Georgia Justice Project works with the state legislature and advocates for laws to reduce barriers to reentry for the 4.3 million Georgians with a criminal history and reduce the number of Georgians under correctional control.
For information on our current policy agenda, click here.
- Expanding Expungement of Convictions – Senate Bill 288
In 2020, Georgia Justice Project and the partners of the Second Chance for Georgia Campaign successfully advocated for Senate Bill 288 to be signed into law. SB 288 went into effect Jan. 1st, 2021, and expands access to restriction and sealing of convictions in Georgia – a process most states refer to as expungement. Georgia finally joins 41 other states that allow an individual an opportunity to expunge certain convictions after a period of time, removing barriers to employment, housing, and other opportunities for rehabilitated individuals.
- Restriction and Sealing Revision – Ga. Code Ann. § 35-3-37(j) & 42-8-66
Allows all special restriction petitions, such as Youthful Offender, to be filed in the court of original jurisdiction. Additionally, Retroactive First Offender will be filed in the court that resolved the charges and no fees can be charged. These revisions reduce the financial burden on applicants and simplify the process.
- Behavioral Incentive Dates Expansion – Ga. Code Ann. § 17-10-1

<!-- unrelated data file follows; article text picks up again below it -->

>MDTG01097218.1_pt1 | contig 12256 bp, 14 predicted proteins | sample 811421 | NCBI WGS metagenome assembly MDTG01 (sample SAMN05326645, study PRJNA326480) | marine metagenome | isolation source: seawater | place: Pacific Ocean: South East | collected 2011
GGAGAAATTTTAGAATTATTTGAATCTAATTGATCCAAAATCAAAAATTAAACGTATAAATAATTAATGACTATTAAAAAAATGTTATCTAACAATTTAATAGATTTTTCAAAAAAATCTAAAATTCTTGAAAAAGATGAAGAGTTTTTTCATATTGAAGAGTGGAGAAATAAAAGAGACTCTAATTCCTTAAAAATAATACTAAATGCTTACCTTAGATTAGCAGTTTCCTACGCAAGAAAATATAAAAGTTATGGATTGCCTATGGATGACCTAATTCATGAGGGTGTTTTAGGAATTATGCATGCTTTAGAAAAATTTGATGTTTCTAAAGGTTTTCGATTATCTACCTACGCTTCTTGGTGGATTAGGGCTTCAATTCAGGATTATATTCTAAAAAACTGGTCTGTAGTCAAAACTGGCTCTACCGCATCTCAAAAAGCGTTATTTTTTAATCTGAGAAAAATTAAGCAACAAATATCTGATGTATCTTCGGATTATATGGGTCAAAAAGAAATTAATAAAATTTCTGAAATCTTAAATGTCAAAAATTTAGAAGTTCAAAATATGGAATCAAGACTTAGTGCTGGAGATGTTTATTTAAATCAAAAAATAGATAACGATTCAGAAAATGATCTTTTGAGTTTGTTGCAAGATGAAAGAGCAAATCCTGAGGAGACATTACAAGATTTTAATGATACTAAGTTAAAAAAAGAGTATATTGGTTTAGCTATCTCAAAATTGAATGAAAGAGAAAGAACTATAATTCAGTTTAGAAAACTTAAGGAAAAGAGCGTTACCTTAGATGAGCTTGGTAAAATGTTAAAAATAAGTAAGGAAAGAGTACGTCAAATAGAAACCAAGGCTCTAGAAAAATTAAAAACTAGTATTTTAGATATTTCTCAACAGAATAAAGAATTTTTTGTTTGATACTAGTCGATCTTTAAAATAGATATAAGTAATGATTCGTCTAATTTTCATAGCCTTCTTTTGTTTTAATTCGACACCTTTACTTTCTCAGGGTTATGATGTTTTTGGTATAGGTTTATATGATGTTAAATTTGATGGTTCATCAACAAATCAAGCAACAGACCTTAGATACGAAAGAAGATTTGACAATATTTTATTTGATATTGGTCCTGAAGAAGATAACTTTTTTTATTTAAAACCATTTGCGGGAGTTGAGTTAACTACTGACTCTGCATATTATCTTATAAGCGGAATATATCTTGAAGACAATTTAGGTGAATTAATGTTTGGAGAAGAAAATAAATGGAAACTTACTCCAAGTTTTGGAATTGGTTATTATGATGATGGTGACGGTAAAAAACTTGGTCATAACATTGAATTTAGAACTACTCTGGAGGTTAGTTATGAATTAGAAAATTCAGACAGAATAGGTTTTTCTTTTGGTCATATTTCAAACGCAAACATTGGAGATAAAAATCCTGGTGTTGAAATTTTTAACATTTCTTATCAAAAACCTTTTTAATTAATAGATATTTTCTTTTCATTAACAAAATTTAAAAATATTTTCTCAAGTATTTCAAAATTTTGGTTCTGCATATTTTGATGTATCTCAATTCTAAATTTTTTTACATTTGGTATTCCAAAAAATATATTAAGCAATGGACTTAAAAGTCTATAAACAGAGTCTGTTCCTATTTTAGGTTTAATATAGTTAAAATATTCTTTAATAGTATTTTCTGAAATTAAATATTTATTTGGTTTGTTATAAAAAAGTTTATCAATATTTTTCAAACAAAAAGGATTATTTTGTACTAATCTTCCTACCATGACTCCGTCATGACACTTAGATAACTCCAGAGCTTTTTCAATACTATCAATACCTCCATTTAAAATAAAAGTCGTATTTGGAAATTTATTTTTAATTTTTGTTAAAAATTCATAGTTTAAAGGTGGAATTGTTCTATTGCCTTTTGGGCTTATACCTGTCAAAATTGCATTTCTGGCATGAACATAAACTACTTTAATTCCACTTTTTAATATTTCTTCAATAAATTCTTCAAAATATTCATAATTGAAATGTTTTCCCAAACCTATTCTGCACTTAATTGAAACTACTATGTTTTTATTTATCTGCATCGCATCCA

Expands eligibility for early termination of probation to include individuals who have split sentences (incarceration followed by probation). Also requires the court to consider an individual’s financial ability to repay restitution when considering early termination.
- Program and Treatment Completion Certificates – Ga. Code Ann. § 42-3-2
The Department of Community Supervision may now issue Program and Treatment Completion Certificates to people on probation, which create a presumption of due care in hiring or leasing for the certificate holder. In 2014, the certificates were made available to people coming out of prison who had completed certain programs (O.C.G.A. § 42-2-5.2), and now will be available to people on probation as well.
- Behavioral Incentive Date for Probation Termination – Ga. Code Ann. § 17-10-1.19(a)
Allows individuals convicted of their first felony offense to have their probation terminated after three years if all conditions are met.
- Retroactive First Offender Clarification – Ga. Code Ann. § 42-8-66
Clarifies that the retroactive first offender statute, which went into effect in 2015, applies to all eligible cases since 1968.
- Removal of Food Stamp Ban Ga. Code Ann. § 49-4-22
Lifts Georgia’s lifetime ban on food stamps for individuals with felony drug convictions.
- Sealing of First Offender Records Ga. Code Ann. § 42-8-62.1
Grants judges the authority to restrict first offender records at the time of sentencing instead of waiting until the sentence is complete and to seal court and jail records for successful first offenders, ensuring that Georgia’s First Offender Act provides a real second chance in the digital age.
- Occupational Licensing Reform Ga. Code Ann. § 43-1-19